Lynn Savage, Features Editor, email@example.com
In any industry, there are many ways to reach out to potential customers. Most of these involve advertising and branding, but also engaging in conversations with existing and potential customers, either face to face, over the phone or through social media tools such as Twitter and Facebook. Typically, the goal is to tell one side of the story (why you should do business with us), leading to an opportunity to initiate and consummate a deal.
In many ways, Aspex Corp. of Delmont, Pa., is a typical technology company. It sells scanning electron microscopes (SEMs) around the world while also offering SEM services to anyone who needs the occasional object scanned and analyzed yet can’t justify the expense of a system. Aspex employs sales and marketing techniques well known to any scientific equipment manufacturer, including direct sales and a well-organized and informative website. But how could the company find an edge?
Top row: Left, carbonized bamboo fiber. Right, cinnamon stick. Second row: Left, cosmos seed. Right, tea bag. Third row: Left, fish scale. Right, table tennis rubber. Bottom: unknown mineral.
The folks at Aspex reached a bit more deeply into the marketers’ satchel of marketing techniques a few months ago and began giving people the opportunity to experience the company’s products and services directly and at no cost. In the latter part of 2009, Aspex rolled out its “Send Us Your Sample” program. Anyone – you, me, small labs or megacorporations – received an open invitation to send the company interesting objects for SEM analysis.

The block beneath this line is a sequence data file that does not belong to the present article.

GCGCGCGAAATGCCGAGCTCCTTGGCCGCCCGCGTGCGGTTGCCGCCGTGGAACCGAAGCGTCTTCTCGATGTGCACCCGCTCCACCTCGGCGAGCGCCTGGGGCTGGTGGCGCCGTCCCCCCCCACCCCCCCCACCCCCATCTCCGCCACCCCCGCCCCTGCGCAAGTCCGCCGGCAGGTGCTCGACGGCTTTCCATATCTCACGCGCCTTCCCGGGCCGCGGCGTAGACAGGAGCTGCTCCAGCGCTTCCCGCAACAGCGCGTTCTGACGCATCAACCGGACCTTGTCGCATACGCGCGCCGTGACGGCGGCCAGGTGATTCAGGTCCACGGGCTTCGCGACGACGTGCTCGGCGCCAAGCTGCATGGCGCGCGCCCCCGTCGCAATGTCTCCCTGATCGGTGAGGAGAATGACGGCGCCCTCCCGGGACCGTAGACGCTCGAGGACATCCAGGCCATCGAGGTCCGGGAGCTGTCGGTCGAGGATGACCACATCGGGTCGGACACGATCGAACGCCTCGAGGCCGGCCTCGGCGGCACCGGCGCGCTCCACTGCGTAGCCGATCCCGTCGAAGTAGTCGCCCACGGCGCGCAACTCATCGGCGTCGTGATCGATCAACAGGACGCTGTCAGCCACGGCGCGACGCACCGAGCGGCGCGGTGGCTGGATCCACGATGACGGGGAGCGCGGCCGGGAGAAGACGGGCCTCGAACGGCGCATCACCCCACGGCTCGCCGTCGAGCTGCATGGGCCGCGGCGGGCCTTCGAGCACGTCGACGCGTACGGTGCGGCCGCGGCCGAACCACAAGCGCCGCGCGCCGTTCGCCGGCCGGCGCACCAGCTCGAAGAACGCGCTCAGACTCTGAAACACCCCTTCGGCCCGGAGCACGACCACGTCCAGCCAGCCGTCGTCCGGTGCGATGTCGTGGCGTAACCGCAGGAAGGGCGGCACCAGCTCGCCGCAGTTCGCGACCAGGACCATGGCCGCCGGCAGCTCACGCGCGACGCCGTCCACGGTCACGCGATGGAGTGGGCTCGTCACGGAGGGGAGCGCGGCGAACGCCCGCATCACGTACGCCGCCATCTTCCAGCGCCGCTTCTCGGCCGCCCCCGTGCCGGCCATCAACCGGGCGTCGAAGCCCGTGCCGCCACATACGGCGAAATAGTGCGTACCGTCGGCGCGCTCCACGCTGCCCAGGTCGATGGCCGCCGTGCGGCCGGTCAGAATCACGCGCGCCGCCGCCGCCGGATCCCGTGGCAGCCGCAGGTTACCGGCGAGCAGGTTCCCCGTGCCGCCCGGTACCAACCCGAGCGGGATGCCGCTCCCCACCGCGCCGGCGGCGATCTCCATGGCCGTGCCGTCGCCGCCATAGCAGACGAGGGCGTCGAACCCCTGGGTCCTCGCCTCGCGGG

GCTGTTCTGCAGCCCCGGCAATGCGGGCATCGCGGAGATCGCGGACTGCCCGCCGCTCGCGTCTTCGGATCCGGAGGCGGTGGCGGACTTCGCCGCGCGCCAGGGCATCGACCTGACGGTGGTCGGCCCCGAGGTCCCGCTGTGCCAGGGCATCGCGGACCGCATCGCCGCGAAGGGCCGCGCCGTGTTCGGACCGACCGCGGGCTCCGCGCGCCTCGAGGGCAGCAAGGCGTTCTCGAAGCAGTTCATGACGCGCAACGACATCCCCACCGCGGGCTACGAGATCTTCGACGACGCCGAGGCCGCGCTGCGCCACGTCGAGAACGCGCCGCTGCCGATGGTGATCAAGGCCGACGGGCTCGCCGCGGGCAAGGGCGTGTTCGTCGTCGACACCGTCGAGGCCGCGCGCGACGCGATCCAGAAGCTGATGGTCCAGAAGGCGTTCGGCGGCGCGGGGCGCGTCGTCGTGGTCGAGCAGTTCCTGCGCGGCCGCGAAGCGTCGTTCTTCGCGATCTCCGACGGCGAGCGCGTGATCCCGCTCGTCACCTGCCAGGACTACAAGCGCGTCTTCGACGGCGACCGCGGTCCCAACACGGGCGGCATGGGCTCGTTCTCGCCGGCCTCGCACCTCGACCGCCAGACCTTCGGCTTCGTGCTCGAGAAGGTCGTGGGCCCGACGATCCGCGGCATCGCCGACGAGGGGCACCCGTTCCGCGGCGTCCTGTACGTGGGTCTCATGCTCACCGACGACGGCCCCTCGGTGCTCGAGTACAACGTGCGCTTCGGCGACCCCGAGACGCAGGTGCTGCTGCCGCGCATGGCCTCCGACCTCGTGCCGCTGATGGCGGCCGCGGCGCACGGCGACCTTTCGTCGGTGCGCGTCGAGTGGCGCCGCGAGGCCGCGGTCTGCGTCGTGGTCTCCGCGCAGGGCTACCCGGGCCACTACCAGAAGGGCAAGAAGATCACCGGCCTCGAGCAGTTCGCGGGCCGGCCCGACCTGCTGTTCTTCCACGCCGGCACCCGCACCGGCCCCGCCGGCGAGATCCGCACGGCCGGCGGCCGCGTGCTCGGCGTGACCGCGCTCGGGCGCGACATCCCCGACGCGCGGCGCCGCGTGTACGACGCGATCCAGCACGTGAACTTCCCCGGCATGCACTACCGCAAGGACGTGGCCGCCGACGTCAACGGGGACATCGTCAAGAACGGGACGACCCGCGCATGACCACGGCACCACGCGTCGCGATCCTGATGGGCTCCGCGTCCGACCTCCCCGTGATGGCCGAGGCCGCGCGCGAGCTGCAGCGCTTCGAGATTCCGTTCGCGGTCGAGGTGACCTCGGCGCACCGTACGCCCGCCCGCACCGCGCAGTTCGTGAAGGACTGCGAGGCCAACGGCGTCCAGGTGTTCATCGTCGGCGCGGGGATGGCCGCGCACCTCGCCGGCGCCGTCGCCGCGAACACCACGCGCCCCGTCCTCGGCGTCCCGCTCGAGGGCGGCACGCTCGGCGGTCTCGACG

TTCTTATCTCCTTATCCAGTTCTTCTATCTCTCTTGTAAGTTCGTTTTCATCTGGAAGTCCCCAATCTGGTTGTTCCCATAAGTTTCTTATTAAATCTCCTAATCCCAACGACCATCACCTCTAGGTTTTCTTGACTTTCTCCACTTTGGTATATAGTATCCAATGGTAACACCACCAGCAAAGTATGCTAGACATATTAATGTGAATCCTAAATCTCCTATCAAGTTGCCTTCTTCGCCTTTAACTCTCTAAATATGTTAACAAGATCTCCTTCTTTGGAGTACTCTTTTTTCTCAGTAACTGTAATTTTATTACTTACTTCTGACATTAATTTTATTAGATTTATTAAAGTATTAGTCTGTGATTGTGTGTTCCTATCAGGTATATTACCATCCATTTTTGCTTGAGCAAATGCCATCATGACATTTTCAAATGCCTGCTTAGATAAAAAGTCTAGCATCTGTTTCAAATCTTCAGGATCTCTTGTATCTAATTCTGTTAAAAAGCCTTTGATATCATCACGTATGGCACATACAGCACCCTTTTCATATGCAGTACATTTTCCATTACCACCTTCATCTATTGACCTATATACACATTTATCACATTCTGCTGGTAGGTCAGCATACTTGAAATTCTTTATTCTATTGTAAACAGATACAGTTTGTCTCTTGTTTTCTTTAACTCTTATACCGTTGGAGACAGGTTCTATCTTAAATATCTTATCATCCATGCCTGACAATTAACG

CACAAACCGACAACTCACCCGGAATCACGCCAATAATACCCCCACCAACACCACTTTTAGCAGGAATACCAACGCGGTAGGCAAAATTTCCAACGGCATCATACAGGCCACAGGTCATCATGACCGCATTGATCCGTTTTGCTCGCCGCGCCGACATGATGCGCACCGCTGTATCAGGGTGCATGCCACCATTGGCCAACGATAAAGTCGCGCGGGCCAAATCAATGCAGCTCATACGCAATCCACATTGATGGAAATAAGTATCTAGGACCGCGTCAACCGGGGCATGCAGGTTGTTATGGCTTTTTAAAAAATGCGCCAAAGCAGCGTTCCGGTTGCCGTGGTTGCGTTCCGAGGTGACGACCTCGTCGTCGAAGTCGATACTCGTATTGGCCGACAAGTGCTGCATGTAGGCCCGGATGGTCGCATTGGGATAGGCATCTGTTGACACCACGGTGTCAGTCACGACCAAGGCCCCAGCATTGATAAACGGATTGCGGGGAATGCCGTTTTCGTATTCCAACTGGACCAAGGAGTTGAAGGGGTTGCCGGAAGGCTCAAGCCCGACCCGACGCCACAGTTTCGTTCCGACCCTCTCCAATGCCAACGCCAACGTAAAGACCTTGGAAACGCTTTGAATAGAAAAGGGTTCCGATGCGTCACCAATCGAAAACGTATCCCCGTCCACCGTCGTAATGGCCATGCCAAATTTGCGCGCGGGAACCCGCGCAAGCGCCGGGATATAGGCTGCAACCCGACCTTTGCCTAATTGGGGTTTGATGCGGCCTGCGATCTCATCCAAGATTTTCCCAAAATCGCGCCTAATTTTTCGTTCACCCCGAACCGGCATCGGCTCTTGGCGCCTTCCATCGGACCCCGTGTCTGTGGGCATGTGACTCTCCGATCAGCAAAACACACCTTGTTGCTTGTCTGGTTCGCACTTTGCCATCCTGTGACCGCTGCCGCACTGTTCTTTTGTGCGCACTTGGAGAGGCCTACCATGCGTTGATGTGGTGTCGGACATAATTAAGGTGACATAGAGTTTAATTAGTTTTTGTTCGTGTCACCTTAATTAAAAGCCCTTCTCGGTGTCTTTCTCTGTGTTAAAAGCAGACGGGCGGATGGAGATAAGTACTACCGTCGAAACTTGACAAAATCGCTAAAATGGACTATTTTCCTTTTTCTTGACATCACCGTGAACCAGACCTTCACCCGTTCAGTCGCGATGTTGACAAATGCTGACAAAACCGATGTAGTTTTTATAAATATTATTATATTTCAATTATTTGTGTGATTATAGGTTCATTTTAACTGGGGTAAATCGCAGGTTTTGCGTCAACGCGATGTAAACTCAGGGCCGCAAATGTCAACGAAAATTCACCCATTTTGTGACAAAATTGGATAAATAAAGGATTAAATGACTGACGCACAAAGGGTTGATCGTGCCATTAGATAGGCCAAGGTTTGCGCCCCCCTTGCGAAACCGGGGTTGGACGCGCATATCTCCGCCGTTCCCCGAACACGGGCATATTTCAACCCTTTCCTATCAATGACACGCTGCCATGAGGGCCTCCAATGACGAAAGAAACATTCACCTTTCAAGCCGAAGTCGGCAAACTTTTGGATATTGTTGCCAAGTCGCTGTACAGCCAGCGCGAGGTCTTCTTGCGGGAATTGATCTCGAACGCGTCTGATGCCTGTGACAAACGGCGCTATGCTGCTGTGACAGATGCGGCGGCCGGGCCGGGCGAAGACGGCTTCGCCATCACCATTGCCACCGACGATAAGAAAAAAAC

“Our initial targets were the scientific blog community,” said Tom Powers, director of global marketing at Aspex. The samples the company received in the first several months of the program, however, have come from a diverse group of laypeople (40 percent) and academics (another 40 percent). Thus far, only about 10 percent represent potential customers, but the company sees the effort as a success.
Participants have requested scans of strange and interesting samples. In addition to the ones shown here, samples sent to Aspex have included bits of quartz countertops, a Twinkie, a plastic robot arm and a toothbrush. More worrisome samples included unusual sticky substances and some white powders.
“The positive impacts to our Web site traffic, social network buzz and new content creation outweigh the occasional bizarre samples,” Powers said. “I would say that the current program will run for at least another quarter.”